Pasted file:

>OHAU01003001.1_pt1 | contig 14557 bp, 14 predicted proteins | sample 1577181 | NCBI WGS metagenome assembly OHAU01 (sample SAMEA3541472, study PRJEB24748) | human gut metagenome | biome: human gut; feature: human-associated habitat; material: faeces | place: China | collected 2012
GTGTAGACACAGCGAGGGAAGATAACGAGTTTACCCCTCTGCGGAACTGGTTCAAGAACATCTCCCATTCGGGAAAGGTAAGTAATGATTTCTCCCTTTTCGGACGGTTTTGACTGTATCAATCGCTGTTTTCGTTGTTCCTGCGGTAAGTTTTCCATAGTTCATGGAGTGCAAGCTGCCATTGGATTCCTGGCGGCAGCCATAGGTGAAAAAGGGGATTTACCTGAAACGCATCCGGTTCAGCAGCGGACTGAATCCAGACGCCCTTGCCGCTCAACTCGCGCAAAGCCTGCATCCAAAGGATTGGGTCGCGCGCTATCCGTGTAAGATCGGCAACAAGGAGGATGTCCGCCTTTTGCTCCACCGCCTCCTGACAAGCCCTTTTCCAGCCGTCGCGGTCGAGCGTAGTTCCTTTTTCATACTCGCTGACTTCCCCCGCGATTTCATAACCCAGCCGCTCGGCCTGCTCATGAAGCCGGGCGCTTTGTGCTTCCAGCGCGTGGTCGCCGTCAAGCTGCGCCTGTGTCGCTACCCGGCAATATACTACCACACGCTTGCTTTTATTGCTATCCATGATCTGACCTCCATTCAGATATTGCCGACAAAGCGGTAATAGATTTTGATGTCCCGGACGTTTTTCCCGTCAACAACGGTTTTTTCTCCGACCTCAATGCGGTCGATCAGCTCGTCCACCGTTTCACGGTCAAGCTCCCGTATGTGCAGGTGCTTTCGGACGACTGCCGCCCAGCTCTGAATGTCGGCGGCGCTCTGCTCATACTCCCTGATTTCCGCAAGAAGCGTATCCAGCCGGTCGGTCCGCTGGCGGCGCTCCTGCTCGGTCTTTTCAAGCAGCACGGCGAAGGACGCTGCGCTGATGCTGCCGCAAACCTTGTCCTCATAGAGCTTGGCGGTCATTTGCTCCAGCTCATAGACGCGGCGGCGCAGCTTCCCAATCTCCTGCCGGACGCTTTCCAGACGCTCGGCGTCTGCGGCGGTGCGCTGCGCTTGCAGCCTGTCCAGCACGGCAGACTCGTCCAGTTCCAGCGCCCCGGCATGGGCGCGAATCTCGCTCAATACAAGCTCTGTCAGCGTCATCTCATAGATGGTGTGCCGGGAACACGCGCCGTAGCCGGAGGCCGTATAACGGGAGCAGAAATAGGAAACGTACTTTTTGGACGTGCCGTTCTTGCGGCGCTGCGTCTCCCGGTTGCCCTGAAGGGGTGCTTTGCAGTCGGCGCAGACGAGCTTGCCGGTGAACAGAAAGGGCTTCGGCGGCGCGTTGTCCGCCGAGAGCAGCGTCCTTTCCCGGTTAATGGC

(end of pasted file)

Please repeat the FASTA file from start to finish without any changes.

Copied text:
>OHAU01003001.1_pt1 | contig 14557 bp, 14 predicted proteins | sample 1577181 | NCBI WGS metagenome assembly OHAU01 (sample SAMEA3541472, study PRJEB24748) | human gut metagenome | biome: human gut; feature: human-associated habitat; material: faeces | place: China | collected 2012
GTGTAGACACAGCGAGGGAAGATAACGAGTTTACCCCTCTGCGGAACTGGTTCAAGAACATCTCCCATTCGGGAAAGGTAAGTAATGATTTCTCCCTTTTCGGACGGTTTTGACTGTATCAATCGCTGTTTTCGTTGTTCCTGCGGTAAGTTTTCCATAGTTCATGGAGTGCAAGCTGCCATTGGATTCCTGGCGGCAGCCATAGGTGAAAAAGGGGATTTACCTGAAACGCATCCGGTTCAGCAGCGGACTGAATCCAGACGCCCTTGCCGCTCAACTCGCGCAAAGCCTGCATCCAAAGGATTGGGTCGCGCGCTATCCGTGTAAGATCGGCAACAAGGAGGATGTCCGCCTTTTGCTCCACCGCCTCCTGACAAGCCCTTTTCCAGCCGTCGCGGTCGAGCGTAGTTCCTTTTTCATACTCGCTGACTTCCCCCGCGATTTCATAACCCAGCCGCTCGGCCTGCTCATGAAGCCGGGCGCTTTGTGCTTCCAGCGCGTGGTCGCCGTCAAGCTGCGCCTGTGTCGCTACCCGGCAATATACTACCACACGCTTGCTTTTATTGCTATCCATGATCTGACCTCCATTCAGATATTGCCGACAAAGCGGTAATAGATTTTGATGTCCCGGACGTTTTTCCCGTCAACAACGGTTTTTTCTCCGACCTCAATGCGGTCGATCAGCTCGTCCACCGTTTCACGGTCAAGCTCCCGTATGTGCAGGTGCTTTCGGACGACTGCCGCCCAGCTCTGAATGTCGGCGGCGCTCTGCTCATACTCCCTGATTTCCGCAAGAAGCGTATCCAGCCGGTCGGTCCGCTGGCGGCGCTCCTGCTCGGTCTTTTCAAGCAGCACGGCGAAGGACGCTGCGCTGATGCTGCCGCAAACCTTGTCCTCATAGAGCTTGGCGGTCATTTGCTCCAGCTCATAGACGCGGCGGCGCAGCTTCCCAATCTCCTGCCGGACGCTTTCCAGACGCTCGGCGTCTGCGGCGGTGCGCTGCGCTTGCAGCCTGTCCAGCACGGCAGACTCGTCCAGTTCCAGCGCCCCGGCATGGGCGCGAATCTCGCTCAATACAAGCTCTGTCAGCGTCATCTCATAGATGGTGTGCCGGGAACACGCGCCGTAGCCGGAGGCCGTATAACGGGAGCAGAAATAGGAAACGTACTTTTTGGACGTGCCGTTCTTGCGGCGCTGCGTCTCCCGGTTGCCCTGAAGGGGTGCTTTGCAGTCGGCGCAGACGAGCTTGCCGGTGAACAGAAAGGGCTTCGGCGGCGCGTTGTCCGCCGAGAGCAGCGTCCTTTCCCGGTTAATGGC